American stout

    The rich american tradition of adding more malt and hops isn’t just for IPAs. We’ve done it with stouts, too, and can you blame us? When comparing American stouts vs. Irish stouts, American stouts are stronger - and often hoppier - than their irish counterparts. They also tend to experiment with more types of malt blends like caramel and biscuit. These create a more complex malt presence than just roast. Deschutes Brewing’s Obsidian Stout is a lush example of this flexible style, but don’t be afraid to order something local. We really love this beer’s malt/hop mind meld after a chilly winter walk.

    Imperial stout

    Imperial stout is actually more popular than standard American stout. Why? Well, these big (8-12% ABV), strong ales are really getting after it. Brewers blend heaps of dark/caramel malts to create layers of caramel, familiar roast and creamy chocolate. For a recommendation on a good imperial stout, North Coast’s Old Rasputin will give you a great idea of the style, even if you have to turn the bottle around because Rasputin’s always STARING AT YOU. Enjoy this with rich chocolate desserts or dramatic series finales. Crack one open on game night, but stick to just one unless you really intend to lose.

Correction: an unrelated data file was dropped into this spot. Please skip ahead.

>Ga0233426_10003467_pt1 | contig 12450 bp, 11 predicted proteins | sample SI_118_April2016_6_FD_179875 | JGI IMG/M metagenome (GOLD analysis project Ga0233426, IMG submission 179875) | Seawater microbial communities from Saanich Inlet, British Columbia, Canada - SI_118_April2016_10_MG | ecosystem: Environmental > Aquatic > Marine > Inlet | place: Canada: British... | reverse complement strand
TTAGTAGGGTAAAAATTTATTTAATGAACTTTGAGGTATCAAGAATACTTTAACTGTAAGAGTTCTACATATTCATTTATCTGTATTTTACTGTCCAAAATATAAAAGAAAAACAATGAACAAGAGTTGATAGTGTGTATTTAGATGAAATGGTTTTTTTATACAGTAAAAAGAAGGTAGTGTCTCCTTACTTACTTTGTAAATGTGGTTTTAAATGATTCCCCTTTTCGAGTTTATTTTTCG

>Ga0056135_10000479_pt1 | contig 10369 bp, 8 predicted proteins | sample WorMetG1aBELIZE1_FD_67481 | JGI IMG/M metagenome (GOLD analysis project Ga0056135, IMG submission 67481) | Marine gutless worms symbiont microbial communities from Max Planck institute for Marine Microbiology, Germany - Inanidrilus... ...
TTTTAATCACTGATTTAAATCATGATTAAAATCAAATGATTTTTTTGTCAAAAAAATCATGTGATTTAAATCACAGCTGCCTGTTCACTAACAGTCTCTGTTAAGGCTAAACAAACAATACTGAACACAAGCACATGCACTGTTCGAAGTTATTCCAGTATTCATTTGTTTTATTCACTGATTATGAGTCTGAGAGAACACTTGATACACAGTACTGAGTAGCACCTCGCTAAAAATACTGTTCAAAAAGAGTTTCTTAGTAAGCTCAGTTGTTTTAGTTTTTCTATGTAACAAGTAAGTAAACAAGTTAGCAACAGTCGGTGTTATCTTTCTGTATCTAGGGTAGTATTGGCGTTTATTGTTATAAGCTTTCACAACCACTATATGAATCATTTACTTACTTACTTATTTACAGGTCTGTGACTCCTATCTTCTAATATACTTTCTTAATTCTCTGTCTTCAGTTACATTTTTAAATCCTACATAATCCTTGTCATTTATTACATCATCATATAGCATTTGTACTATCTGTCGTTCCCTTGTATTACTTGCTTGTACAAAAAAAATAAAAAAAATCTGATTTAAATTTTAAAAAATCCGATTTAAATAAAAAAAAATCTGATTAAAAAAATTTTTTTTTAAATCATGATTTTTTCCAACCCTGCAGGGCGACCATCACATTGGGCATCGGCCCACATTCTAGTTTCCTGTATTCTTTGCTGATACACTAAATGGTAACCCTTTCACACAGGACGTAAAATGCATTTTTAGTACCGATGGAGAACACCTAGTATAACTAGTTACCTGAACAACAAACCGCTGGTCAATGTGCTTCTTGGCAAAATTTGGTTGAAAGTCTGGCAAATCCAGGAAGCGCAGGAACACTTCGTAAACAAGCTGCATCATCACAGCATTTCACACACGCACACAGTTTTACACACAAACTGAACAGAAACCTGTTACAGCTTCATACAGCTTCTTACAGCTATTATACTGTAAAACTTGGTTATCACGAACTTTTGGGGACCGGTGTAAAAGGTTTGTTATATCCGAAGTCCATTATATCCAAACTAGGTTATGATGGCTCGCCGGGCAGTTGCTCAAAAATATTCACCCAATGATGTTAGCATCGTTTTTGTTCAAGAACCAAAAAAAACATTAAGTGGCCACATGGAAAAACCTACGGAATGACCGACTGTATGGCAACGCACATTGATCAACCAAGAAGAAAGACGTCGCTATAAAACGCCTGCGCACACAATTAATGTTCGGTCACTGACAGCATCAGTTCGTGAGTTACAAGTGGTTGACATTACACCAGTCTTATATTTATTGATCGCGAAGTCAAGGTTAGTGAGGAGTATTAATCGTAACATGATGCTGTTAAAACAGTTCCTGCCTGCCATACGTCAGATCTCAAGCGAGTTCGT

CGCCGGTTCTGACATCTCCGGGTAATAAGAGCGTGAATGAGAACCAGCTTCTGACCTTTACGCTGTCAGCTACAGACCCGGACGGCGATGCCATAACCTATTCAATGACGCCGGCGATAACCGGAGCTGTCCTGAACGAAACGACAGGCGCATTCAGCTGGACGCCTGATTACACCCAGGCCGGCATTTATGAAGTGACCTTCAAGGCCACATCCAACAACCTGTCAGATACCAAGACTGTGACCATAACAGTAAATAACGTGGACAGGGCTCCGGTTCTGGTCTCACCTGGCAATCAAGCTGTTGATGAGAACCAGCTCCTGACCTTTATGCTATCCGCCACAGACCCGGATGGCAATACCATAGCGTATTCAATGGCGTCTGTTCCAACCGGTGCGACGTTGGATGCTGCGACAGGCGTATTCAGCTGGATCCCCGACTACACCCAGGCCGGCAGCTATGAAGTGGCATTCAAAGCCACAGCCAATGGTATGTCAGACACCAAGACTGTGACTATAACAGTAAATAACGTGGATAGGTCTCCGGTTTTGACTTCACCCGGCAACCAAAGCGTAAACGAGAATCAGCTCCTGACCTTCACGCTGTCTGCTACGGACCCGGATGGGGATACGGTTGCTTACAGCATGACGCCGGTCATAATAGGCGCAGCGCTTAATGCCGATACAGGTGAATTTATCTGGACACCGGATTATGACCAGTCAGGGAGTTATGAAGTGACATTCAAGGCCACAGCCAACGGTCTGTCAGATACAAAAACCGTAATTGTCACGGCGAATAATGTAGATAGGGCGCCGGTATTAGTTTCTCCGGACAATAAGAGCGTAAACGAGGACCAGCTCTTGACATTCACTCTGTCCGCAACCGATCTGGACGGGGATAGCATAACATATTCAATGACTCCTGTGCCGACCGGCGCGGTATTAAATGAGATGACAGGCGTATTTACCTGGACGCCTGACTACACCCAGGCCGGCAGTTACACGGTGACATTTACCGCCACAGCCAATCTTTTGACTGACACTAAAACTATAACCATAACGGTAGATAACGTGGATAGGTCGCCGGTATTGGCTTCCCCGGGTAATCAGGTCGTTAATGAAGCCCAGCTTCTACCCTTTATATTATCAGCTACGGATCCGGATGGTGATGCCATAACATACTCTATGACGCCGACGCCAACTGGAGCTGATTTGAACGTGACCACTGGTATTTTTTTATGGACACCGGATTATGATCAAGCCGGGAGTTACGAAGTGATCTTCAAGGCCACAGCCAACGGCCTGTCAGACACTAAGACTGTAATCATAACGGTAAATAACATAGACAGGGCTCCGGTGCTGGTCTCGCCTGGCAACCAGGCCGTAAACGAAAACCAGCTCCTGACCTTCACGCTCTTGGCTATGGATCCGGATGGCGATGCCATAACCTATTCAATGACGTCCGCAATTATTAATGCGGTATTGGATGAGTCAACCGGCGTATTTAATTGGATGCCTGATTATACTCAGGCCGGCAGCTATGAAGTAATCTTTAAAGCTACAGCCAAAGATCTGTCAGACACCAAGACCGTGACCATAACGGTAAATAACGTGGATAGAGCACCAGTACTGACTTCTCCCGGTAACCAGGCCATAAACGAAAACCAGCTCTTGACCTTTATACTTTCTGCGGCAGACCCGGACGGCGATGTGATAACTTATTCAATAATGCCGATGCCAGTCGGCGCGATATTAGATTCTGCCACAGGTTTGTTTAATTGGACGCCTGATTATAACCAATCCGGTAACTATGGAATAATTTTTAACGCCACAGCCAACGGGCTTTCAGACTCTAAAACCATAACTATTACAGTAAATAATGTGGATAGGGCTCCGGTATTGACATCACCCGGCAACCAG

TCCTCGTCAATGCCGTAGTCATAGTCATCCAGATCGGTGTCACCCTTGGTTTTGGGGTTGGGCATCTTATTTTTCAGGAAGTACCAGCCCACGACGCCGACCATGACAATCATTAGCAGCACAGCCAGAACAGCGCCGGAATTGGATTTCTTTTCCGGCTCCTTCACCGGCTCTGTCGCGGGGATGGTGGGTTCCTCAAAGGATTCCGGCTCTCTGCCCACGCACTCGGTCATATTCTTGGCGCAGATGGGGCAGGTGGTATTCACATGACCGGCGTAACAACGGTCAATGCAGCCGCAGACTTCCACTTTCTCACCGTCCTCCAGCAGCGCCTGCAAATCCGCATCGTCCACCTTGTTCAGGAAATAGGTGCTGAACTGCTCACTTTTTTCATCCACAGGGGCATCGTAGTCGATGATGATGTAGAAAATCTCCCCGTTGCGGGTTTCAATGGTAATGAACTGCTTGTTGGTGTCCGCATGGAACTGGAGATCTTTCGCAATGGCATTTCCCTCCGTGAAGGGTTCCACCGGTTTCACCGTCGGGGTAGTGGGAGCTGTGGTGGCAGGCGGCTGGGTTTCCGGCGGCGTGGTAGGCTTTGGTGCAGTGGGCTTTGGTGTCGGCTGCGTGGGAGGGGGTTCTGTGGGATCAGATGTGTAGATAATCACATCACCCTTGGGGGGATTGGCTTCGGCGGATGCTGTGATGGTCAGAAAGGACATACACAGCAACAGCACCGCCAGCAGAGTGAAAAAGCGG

Barrel-aged stouts

    Barrel-aged stouts have been drawing lines to breweries since Goose Island put Bourbon County Stout (>14% ABV) into some used Jim Beam barrels in 1992. Why the long lines? Powerful, luscious barrel-aged stouts transcend beer with flavors of bourbon, vanilla, chocolate fudge, wood and legions more. A good bottle can change your perspective on beer altogether. Break them out with close friends when you feel like they’ve really earned the good stuff. Looking for the best barrel-aged stout? There’s lots of great ones nowadays. Bourbon County Stout, full of bourbon/fudgy goodness, is still up there with the best. Firestone Walker’s Parabola is dizzyingly complex, with notes of fruit, dark chocolate and tobacco. Prairie Artisan Ale’s Bourbon Paradise adds extraordinary coconut flavor to complement its vanilla and chocolate notes. This is a bottle that you could use as a wedding gift.

    Turns out there’s a stout for everyone. Do you fancy a pint of irish stout or a big imperial affair? Either way we’ve got you covered at Drizly!